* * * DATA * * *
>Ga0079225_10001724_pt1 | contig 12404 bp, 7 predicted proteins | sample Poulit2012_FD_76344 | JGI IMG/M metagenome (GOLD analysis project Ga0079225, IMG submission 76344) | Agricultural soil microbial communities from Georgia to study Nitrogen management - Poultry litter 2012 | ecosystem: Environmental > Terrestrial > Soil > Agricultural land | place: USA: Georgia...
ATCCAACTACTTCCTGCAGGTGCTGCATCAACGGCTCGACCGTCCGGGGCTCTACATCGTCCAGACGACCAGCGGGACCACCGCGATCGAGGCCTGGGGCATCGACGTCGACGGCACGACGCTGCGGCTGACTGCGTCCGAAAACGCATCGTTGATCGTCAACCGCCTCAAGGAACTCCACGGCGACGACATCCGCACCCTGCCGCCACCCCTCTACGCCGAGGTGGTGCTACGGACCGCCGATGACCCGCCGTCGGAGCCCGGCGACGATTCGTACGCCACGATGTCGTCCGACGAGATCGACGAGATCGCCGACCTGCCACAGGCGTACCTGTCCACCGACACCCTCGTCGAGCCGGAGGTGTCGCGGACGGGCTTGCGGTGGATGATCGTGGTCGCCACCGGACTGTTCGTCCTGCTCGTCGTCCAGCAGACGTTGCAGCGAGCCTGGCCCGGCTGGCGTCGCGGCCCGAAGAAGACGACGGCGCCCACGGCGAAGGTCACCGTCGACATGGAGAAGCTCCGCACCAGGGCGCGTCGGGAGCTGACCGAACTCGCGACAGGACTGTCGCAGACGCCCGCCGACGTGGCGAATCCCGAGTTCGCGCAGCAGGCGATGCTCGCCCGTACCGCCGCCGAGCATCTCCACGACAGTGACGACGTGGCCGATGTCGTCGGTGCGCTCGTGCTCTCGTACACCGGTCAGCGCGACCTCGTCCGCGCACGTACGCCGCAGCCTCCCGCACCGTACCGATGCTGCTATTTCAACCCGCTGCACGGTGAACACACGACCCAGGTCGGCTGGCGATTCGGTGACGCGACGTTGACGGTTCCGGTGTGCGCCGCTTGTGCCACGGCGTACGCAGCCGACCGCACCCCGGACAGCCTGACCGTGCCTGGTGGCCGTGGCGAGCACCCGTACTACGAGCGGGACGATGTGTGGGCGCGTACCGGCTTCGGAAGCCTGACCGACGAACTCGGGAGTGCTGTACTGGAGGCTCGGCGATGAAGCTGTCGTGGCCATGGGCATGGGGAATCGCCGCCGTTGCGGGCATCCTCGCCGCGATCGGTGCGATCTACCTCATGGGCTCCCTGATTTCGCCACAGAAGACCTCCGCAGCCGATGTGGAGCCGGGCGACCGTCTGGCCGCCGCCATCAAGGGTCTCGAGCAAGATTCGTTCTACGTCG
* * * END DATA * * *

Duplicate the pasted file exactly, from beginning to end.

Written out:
>Ga0079225_10001724_pt1 | contig 12404 bp, 7 predicted proteins | sample Poulit2012_FD_76344 | JGI IMG/M metagenome (GOLD analysis project Ga0079225, IMG submission 76344) | Agricultural soil microbial communities from Georgia to study Nitrogen management - Poultry litter 2012 | ecosystem: Environmental > Terrestrial > Soil > Agricultural land | place: USA: Georgia...
ATCCAACTACTTCCTGCAGGTGCTGCATCAACGGCTCGACCGTCCGGGGCTCTACATCGTCCAGACGACCAGCGGGACCACCGCGATCGAGGCCTGGGGCATCGACGTCGACGGCACGACGCTGCGGCTGACTGCGTCCGAAAACGCATCGTTGATCGTCAACCGCCTCAAGGAACTCCACGGCGACGACATCCGCACCCTGCCGCCACCCCTCTACGCCGAGGTGGTGCTACGGACCGCCGATGACCCGCCGTCGGAGCCCGGCGACGATTCGTACGCCACGATGTCGTCCGACGAGATCGACGAGATCGCCGACCTGCCACAGGCGTACCTGTCCACCGACACCCTCGTCGAGCCGGAGGTGTCGCGGACGGGCTTGCGGTGGATGATCGTGGTCGCCACCGGACTGTTCGTCCTGCTCGTCGTCCAGCAGACGTTGCAGCGAGCCTGGCCCGGCTGGCGTCGCGGCCCGAAGAAGACGACGGCGCCCACGGCGAAGGTCACCGTCGACATGGAGAAGCTCCGCACCAGGGCGCGTCGGGAGCTGACCGAACTCGCGACAGGACTGTCGCAGACGCCCGCCGACGTGGCGAATCCCGAGTTCGCGCAGCAGGCGATGCTCGCCCGTACCGCCGCCGAGCATCTCCACGACAGTGACGACGTGGCCGATGTCGTCGGTGCGCTCGTGCTCTCGTACACCGGTCAGCGCGACCTCGTCCGCGCACGTACGCCGCAGCCTCCCGCACCGTACCGATGCTGCTATTTCAACCCGCTGCACGGTGAACACACGACCCAGGTCGGCTGGCGATTCGGTGACGCGACGTTGACGGTTCCGGTGTGCGCCGCTTGTGCCACGGCGTACGCAGCCGACCGCACCCCGGACAGCCTGACCGTGCCTGGTGGCCGTGGCGAGCACCCGTACTACGAGCGGGACGATGTGTGGGCGCGTACCGGCTTCGGAAGCCTGACCGACGAACTCGGGAGTGCTGTACTGGAGGCTCGGCGATGAAGCTGTCGTGGCCATGGGCATGGGGAATCGCCGCCGTTGCGGGCATCCTCGCCGCGATCGGTGCGATCTACCTCATGGGCTCCCTGATTTCGCCACAGAAGACCTCCGCAGCCGATGTGGAGCCGGGCGACCGTCTGGCCGCCGCCATCAAGGGTCTCGAGCAAGATTCGTTCTACGTCG